Although moonstones are undoubtedly lovely, they only have a rank of 6-6.5 on the Mohs scale which means they’re quite soft and must be treated with utmost care.

White Opal

White opal

Australian white opal by Instagem TBR. See it here.

According to the ancient Arabs and Greeks, opal could grant great powers to its wearer.  Nowadays, this semi-precious gem is admired and coveted for its brilliant display of color, known as ‘opalescence’. While Opal comes in a wide range of colors and shades, the milk/light opal is the most common. 

Opal is especially desired by brides who want to wear a unique-looking ring. The prism of colors in an opal is unique and cannot be found in any other gemstone. The only catch is that opal gemstones are fragile, with a hardness of only 5.5 to 6.5 on the Mohs scale which means they can easily scratch or crack if not properly protected and cared for.

Nowadays, white opal is considered less valuable than black opal, since the play of colors is more visible in the latter.

White Jade

White jade dragon necklace

White jade dragon necklace by Caravan Soflster Way. See it here.

Jade was a greatly admired and revered gemstone by the Ancient Chinese who believed that it could protect its wearer from harm. Jade can be divided into two different groups: nephrite and jadeite. Nephrite is commonly found across the world and is quite affordable, whereas jadeite is more expensive and valuable.

Jade gemstones are often used for carving sculptures, figurines and statues. They’re also used in a variety of jewelry such as bracelets, finger rings, and pendants. Ranking at 6 on the Moh’s scale, jade is fairly durable and when carved with intricate designs, it looks absolutely gorgeous. Jade gemstones are usually faceted to show off their depth and lustre.

Petalite

Brazilian petalite

Natural petalite by The Gaian Crystals. See it here.

Petalite gemstones were first discovered in Sweden in the 18th century. These beautiful and rare gems occur in several colors including yellow, white, pink and grey and while they’re all popular, the colorless and white variety is the most used for jewelry.

Petalite is cut and shaped in a variety of designs to maximize its natural lustre, and faceted gems are desired for their brilliant sparkle and shine.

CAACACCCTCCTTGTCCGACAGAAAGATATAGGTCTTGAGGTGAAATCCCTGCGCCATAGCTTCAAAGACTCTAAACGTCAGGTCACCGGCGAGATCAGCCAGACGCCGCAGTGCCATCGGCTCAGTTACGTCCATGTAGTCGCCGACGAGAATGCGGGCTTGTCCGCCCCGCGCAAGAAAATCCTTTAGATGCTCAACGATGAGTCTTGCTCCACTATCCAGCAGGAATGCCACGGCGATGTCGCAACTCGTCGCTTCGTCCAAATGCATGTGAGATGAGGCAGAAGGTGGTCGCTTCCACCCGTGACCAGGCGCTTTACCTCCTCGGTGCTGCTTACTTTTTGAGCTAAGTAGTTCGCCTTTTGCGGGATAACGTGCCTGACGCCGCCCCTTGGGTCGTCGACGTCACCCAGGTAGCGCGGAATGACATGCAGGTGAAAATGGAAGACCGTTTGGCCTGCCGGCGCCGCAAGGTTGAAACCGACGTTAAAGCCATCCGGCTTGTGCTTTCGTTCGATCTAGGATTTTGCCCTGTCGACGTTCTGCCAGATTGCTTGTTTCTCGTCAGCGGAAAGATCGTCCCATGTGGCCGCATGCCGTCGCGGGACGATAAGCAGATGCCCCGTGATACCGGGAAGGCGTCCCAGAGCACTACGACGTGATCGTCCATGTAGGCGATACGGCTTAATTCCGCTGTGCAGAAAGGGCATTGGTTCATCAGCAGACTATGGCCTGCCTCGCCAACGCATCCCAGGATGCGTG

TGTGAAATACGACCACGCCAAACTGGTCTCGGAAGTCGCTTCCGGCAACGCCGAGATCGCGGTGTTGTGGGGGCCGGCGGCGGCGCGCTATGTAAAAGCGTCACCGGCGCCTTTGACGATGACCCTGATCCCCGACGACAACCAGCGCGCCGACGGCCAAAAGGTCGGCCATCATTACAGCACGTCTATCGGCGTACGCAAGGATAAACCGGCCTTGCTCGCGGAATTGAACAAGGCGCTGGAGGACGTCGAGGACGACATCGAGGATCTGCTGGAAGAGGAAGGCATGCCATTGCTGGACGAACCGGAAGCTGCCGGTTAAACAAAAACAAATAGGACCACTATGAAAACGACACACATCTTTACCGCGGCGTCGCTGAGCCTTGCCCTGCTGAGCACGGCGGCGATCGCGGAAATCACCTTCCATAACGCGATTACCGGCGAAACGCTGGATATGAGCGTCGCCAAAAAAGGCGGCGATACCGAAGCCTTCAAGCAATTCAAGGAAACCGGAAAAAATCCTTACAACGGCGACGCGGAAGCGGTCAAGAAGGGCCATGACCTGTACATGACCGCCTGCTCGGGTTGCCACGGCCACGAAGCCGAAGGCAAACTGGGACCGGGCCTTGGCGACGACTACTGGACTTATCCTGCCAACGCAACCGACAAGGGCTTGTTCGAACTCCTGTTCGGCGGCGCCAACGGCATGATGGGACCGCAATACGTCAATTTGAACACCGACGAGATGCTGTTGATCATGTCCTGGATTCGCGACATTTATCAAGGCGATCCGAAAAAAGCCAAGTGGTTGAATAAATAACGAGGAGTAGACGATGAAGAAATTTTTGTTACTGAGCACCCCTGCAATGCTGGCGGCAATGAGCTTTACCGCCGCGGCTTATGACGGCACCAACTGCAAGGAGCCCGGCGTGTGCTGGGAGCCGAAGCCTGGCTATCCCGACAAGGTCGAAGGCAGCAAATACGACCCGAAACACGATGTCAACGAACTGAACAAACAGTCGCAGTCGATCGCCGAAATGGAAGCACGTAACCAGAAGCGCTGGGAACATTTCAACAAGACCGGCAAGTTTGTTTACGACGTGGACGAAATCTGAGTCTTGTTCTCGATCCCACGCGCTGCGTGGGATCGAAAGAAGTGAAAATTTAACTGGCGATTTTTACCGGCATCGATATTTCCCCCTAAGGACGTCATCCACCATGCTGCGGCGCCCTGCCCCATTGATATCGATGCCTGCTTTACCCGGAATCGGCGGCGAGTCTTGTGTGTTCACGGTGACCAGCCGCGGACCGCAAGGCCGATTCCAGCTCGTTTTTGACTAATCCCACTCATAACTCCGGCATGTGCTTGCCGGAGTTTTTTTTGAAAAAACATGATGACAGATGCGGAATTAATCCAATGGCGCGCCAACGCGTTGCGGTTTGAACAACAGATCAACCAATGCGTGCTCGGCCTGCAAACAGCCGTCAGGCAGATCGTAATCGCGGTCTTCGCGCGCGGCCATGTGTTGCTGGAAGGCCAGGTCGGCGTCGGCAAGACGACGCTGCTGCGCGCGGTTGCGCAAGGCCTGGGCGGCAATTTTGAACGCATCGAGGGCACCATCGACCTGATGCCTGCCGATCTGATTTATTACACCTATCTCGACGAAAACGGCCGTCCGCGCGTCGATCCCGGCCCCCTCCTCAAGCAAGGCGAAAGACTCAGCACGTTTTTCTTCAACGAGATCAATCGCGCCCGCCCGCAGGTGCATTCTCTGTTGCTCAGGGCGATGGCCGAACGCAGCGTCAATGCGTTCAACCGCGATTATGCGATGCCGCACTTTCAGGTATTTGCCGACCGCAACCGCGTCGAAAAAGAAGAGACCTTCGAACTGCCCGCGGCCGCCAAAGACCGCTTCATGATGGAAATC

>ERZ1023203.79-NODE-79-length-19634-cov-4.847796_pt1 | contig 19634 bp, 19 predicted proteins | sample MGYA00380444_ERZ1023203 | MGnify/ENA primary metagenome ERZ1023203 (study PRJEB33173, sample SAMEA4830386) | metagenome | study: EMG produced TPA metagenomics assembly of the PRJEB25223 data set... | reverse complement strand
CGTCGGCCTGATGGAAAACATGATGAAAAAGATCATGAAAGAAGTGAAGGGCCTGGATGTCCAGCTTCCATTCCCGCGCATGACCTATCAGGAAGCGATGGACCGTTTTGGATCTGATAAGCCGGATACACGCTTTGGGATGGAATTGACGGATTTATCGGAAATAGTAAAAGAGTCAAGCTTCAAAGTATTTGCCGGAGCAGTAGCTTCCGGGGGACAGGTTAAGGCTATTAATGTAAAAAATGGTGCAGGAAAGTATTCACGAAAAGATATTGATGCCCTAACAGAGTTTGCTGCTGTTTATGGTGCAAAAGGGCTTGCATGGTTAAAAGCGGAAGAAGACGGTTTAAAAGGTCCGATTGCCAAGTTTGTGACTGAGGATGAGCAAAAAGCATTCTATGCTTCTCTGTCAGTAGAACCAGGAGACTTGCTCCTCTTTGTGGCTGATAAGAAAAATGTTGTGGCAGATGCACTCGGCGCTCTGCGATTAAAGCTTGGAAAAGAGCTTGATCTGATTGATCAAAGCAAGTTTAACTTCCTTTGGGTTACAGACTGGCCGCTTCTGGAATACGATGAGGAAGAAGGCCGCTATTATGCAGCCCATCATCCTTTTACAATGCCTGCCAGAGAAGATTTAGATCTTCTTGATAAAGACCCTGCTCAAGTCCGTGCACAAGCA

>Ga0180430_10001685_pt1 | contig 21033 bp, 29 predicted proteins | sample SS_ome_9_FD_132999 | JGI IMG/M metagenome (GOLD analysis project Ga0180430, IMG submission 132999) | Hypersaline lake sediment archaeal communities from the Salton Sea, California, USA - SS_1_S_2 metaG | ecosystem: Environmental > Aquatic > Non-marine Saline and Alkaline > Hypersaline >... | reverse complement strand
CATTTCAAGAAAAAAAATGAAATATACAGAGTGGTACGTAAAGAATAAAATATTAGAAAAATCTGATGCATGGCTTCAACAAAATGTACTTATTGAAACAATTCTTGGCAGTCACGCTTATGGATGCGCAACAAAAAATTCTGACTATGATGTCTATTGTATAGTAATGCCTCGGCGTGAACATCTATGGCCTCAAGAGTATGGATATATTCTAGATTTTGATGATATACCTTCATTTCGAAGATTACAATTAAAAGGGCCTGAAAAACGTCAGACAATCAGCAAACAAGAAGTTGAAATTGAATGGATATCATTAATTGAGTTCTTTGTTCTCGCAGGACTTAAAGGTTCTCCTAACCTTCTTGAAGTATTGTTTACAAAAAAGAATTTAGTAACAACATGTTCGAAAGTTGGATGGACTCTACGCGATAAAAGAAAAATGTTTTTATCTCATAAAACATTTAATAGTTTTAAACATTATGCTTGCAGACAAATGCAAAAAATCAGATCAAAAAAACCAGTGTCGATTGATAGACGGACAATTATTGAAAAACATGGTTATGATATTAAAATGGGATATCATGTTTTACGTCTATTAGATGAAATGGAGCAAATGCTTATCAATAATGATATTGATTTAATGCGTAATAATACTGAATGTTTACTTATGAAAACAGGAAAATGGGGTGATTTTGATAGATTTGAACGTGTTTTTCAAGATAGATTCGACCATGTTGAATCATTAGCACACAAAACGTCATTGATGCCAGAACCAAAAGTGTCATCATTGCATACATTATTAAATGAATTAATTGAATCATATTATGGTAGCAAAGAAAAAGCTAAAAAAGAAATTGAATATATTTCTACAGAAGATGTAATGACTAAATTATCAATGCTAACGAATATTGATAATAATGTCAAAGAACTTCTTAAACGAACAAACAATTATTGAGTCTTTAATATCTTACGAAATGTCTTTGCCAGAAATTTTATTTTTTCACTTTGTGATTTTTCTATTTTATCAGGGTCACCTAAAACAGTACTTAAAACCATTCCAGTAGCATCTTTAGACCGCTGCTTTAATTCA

Petalite gems are better suited as pendants and bracelets, to be worn for special occasions. Some choose to buy petalite engagement rings, but the gem should be secured in a proper setting to protect it from damage. With a hardness of 6 on the Mohs’ scale, petalite can easily get scratched or damaged without proper care.  

Pearl

Pearl necklace

Genuine freshwater pearl bracelet by Gems By Kelley. See it here.

In many ancient cultures, pearls were admired by royal families for their lovely white glow and luster. In Rome, pearl jewelry was so valuable, it was said that Julius Caesar forbade the working class from wearing them. A string of pearls has always had an everlasting charm and nowadays pearl engagement rings are becoming popular among many celebrities.

The only downside of pearls is their softness, since they rank between 2.5 to 4 on the Mohs’ scale. Being so soft, they can easily suffer cracks and scratches which is why they’re not ideal for daily wear. Despite this drawback, pearls are still coveted for their soft shimmer and glow.  

White Coral

White coral earrings

White coral earrings by Kokett Jewelry. See them here.

In ancient Indian society, white corals were once used for astrological purposes.  These sophisticated, semi-precious gems are obtained from the very depths of the ocean. They have a milky white color and don’t contain any blemishes or marks. Some corals that are too bright and shiny are usually bleached or artificially treated. Monks and sages use white corals that aren’t artificially treated because they believe in the healing power of natural stones.

White coral beads are typically strung on gold or silver-colored chains, but they can also be wound on a plain string. These delicate gemstones have a hardness of only 3.5, meaning they’re too soft for daily use.

Wrapping Up

The list above includes only some of the colorless and white gemstones available on the market that are used in jewelry. While some of them are undoubtedly rare, they continue to gradually increase in popularity.

White and colorless gemstones are a stunning addition to any jewelry collection and their versatility makes them a popular choice for any occasion or outfit.